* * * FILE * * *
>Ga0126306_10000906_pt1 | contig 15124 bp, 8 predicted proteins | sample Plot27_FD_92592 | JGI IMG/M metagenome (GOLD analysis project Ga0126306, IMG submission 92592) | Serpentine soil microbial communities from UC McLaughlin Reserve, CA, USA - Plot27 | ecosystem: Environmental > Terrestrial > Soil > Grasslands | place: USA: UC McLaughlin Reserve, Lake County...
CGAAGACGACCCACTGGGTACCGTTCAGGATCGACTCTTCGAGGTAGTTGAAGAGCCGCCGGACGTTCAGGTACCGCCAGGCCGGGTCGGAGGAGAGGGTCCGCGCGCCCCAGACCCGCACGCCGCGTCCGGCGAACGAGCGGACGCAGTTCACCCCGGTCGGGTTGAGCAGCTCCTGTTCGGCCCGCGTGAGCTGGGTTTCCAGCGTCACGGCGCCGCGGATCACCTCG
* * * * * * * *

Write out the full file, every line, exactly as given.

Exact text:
>Ga0126306_10000906_pt1 | contig 15124 bp, 8 predicted proteins | sample Plot27_FD_92592 | JGI IMG/M metagenome (GOLD analysis project Ga0126306, IMG submission 92592) | Serpentine soil microbial communities from UC McLaughlin Reserve, CA, USA - Plot27 | ecosystem: Environmental > Terrestrial > Soil > Grasslands | place: USA: UC McLaughlin Reserve, Lake County...
CGAAGACGACCCACTGGGTACCGTTCAGGATCGACTCTTCGAGGTAGTTGAAGAGCCGCCGGACGTTCAGGTACCGCCAGGCCGGGTCGGAGGAGAGGGTCCGCGCGCCCCAGACCCGCACGCCGCGTCCGGCGAACGAGCGGACGCAGTTCACCCCGGTCGGGTTGAGCAGCTCCTGTTCGGCCCGCGTGAGCTGGGTTTCCAGCGTCACGGCGCCGCGGATCACCTCG